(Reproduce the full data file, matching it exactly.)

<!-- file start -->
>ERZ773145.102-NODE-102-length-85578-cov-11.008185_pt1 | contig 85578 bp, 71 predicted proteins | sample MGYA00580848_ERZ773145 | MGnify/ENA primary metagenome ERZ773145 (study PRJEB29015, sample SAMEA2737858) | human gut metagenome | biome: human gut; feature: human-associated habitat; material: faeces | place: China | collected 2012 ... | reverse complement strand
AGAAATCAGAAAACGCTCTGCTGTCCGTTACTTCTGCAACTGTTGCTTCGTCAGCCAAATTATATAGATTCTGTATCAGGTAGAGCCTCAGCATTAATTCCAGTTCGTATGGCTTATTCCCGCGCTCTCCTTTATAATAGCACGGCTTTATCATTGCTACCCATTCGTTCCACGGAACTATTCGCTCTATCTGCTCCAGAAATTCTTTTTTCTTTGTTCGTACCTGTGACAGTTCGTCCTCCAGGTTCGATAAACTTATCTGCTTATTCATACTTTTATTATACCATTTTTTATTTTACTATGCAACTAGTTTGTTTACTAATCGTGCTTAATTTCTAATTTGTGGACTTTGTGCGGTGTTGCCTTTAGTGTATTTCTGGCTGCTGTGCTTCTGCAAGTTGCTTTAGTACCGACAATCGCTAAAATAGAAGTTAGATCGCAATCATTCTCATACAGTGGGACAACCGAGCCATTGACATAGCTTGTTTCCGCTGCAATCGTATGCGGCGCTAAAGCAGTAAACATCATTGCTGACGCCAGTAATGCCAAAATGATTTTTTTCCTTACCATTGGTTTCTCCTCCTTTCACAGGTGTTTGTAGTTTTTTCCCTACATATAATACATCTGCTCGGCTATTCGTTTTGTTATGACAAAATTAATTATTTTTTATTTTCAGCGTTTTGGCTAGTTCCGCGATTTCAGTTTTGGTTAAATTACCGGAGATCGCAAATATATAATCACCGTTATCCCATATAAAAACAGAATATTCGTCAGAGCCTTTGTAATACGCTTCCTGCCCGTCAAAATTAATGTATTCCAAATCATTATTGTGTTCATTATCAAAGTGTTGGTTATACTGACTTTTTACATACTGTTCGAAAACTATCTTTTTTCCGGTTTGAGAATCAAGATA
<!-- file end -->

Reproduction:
>ERZ773145.102-NODE-102-length-85578-cov-11.008185_pt1 | contig 85578 bp, 71 predicted proteins | sample MGYA00580848_ERZ773145 | MGnify/ENA primary metagenome ERZ773145 (study PRJEB29015, sample SAMEA2737858) | human gut metagenome | biome: human gut; feature: human-associated habitat; material: faeces | place: China | collected 2012 ... | reverse complement strand
AGAAATCAGAAAACGCTCTGCTGTCCGTTACTTCTGCAACTGTTGCTTCGTCAGCCAAATTATATAGATTCTGTATCAGGTAGAGCCTCAGCATTAATTCCAGTTCGTATGGCTTATTCCCGCGCTCTCCTTTATAATAGCACGGCTTTATCATTGCTACCCATTCGTTCCACGGAACTATTCGCTCTATCTGCTCCAGAAATTCTTTTTTCTTTGTTCGTACCTGTGACAGTTCGTCCTCCAGGTTCGATAAACTTATCTGCTTATTCATACTTTTATTATACCATTTTTTATTTTACTATGCAACTAGTTTGTTTACTAATCGTGCTTAATTTCTAATTTGTGGACTTTGTGCGGTGTTGCCTTTAGTGTATTTCTGGCTGCTGTGCTTCTGCAAGTTGCTTTAGTACCGACAATCGCTAAAATAGAAGTTAGATCGCAATCATTCTCATACAGTGGGACAACCGAGCCATTGACATAGCTTGTTTCCGCTGCAATCGTATGCGGCGCTAAAGCAGTAAACATCATTGCTGACGCCAGTAATGCCAAAATGATTTTTTTCCTTACCATTGGTTTCTCCTCCTTTCACAGGTGTTTGTAGTTTTTTCCCTACATATAATACATCTGCTCGGCTATTCGTTTTGTTATGACAAAATTAATTATTTTTTATTTTCAGCGTTTTGGCTAGTTCCGCGATTTCAGTTTTGGTTAAATTACCGGAGATCGCAAATATATAATCACCGTTATCCCATATAAAAACAGAATATTCGTCAGAGCCTTTGTAATACGCTTCCTGCCCGTCAAAATTAATGTATTCCAAATCATTATTGTGTTCATTATCAAAGTGTTGGTTATACTGACTTTTTACATACTGTTCGAAAACTATCTTTTTTCCGGTTTGAGAATCAAGATA